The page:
To know ! Non-steroidal anti-inflammatory drugs and aspirin should be avoided in order to optimize the healing and regeneration processes of the muscle.

  • Physiotherapy sessions

Additionally, physical therapy may be performed to help the muscle readapt to movement. Several techniques can be used: ultrasound (vibrations to reduce inflammation and improve blood circulation), cryotherapy (cold treatment to reduce pain and edema), balneotherapy, and then muscle strengthening and exercise rehabilitation.

Finally, in certain cases of complete rupture of the muscle and tendon or following the formation of a large hematoma, it is sometimes necessary to resort to surgery.

For certain types of muscle tear, especially when the calf is concerned, wearing an orthopedic insole may be recommended in order to promote a gradual recovery of support on the ground.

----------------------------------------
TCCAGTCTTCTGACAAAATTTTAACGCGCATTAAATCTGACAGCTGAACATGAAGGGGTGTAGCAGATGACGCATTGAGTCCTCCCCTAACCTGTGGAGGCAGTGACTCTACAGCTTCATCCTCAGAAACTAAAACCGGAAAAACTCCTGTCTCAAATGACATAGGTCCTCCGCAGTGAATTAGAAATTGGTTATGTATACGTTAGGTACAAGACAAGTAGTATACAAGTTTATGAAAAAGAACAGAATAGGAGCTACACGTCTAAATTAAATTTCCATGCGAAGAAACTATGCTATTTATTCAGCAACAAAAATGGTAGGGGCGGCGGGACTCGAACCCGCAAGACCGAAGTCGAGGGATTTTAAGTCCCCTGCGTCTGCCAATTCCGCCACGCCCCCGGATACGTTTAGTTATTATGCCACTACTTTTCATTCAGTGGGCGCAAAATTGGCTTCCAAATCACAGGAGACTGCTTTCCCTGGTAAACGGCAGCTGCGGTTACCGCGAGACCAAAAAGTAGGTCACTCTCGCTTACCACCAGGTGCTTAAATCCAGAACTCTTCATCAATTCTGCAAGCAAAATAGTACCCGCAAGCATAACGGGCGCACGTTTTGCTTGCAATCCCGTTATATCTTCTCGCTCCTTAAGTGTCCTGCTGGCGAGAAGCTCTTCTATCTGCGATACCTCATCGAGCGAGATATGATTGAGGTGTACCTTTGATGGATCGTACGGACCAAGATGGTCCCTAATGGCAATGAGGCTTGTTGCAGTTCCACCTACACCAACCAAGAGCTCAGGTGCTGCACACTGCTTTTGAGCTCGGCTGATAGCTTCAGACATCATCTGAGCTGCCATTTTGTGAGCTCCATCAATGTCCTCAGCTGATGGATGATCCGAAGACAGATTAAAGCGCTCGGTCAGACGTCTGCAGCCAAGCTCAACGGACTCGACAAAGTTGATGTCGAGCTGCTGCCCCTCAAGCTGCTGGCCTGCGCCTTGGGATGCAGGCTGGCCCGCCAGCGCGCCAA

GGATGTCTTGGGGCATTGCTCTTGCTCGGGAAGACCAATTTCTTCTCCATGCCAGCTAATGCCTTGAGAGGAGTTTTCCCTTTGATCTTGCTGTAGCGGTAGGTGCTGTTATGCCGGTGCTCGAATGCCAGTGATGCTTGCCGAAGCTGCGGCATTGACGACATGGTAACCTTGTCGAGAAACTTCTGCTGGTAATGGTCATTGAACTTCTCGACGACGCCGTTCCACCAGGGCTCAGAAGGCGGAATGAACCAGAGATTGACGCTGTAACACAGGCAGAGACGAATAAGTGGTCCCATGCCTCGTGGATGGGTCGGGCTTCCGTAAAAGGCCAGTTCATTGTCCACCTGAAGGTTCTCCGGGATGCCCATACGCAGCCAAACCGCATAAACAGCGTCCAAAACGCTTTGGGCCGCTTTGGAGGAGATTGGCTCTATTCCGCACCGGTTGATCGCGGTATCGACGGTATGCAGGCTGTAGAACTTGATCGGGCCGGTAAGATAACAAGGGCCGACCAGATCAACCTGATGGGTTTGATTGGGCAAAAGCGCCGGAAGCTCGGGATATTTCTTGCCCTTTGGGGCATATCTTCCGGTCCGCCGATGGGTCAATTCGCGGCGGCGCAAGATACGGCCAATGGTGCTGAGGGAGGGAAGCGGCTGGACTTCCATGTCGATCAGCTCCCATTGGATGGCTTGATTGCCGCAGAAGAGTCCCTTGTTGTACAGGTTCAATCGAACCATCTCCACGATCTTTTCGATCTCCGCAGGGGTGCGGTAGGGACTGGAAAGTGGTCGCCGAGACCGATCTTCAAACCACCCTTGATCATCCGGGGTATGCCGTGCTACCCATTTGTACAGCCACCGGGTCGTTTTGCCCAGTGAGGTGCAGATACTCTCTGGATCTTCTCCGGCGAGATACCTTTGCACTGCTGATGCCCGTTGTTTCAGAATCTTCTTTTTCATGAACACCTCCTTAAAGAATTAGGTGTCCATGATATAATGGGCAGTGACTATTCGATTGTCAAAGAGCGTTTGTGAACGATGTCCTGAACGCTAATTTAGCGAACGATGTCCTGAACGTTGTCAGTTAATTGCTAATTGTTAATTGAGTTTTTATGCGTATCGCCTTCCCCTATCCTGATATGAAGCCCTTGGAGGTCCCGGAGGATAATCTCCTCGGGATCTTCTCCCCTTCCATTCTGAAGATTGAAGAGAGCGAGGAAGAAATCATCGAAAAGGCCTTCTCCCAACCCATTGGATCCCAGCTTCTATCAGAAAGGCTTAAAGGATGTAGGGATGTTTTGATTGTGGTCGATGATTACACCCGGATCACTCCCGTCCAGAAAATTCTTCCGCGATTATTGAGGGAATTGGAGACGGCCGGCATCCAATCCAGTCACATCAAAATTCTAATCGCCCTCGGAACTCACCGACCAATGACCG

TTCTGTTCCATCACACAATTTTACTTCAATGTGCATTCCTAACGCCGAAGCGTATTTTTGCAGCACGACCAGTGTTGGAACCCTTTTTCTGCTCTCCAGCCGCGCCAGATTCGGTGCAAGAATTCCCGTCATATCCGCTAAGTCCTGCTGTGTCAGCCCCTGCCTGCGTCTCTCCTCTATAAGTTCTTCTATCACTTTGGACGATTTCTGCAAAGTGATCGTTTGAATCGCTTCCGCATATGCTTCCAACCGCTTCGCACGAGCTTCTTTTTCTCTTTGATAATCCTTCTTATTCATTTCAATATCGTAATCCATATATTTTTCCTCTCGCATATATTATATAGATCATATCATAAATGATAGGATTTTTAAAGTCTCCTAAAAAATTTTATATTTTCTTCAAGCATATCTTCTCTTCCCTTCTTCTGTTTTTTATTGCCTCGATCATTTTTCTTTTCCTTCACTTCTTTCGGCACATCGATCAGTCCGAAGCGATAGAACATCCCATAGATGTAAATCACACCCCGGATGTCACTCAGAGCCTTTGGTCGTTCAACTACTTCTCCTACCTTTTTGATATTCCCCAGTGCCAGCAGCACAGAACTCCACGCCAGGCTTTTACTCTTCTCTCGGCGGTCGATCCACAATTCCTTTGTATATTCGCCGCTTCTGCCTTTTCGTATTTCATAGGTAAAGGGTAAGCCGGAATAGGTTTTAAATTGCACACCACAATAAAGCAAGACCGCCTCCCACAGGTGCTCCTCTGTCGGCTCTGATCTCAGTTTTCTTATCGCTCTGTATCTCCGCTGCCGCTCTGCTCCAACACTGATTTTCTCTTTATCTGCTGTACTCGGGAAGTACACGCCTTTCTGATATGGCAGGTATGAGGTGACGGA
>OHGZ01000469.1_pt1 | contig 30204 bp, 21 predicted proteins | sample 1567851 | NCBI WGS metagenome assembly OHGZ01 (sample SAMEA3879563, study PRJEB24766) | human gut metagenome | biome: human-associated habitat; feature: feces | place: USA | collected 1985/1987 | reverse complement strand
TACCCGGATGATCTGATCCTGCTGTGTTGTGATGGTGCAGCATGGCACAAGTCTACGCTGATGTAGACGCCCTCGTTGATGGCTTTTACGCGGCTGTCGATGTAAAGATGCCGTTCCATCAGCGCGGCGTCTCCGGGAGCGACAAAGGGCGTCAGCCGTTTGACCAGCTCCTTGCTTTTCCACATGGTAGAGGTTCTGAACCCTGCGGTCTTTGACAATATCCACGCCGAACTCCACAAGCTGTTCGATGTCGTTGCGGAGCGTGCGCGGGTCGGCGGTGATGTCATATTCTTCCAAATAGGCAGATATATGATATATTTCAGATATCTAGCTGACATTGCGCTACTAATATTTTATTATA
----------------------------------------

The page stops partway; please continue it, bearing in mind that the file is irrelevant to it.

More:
In short, nothing better than a two-month rest after a muscle tear. Even after recovery, care must be taken not to make sudden movements and to avoid forcing the regenerated muscle.

The resumption of sports activity must be authorized by the doctor, once the complete healing of the muscle tear has been obtained.

  • The risks of complications

  1. Several complications can be observed following a muscle tear:
  2. Hypertrophic healing. The scar is bulky and hard;
  3. A retraction of the muscle, in other words the muscle is shortened or its volume is reduced;
  4. A cyst development in the muscle;
  5. Calcification at the level of a hematoma.
  6. Some complications may require surgery. However, early and appropriate management can limit their occurrence.

To prevent muscle tears, certain measures can be put in place such as:

  1. Adapting physical activity to one’s physical abilities, in other words, avoiding over-training;
  2. A good warm-up and stretching;
  3. Sufficient hydration and a balanced diet. More generally, a healthy lifestyle with sufficient sleep time;
  4. Sufficient recovery time.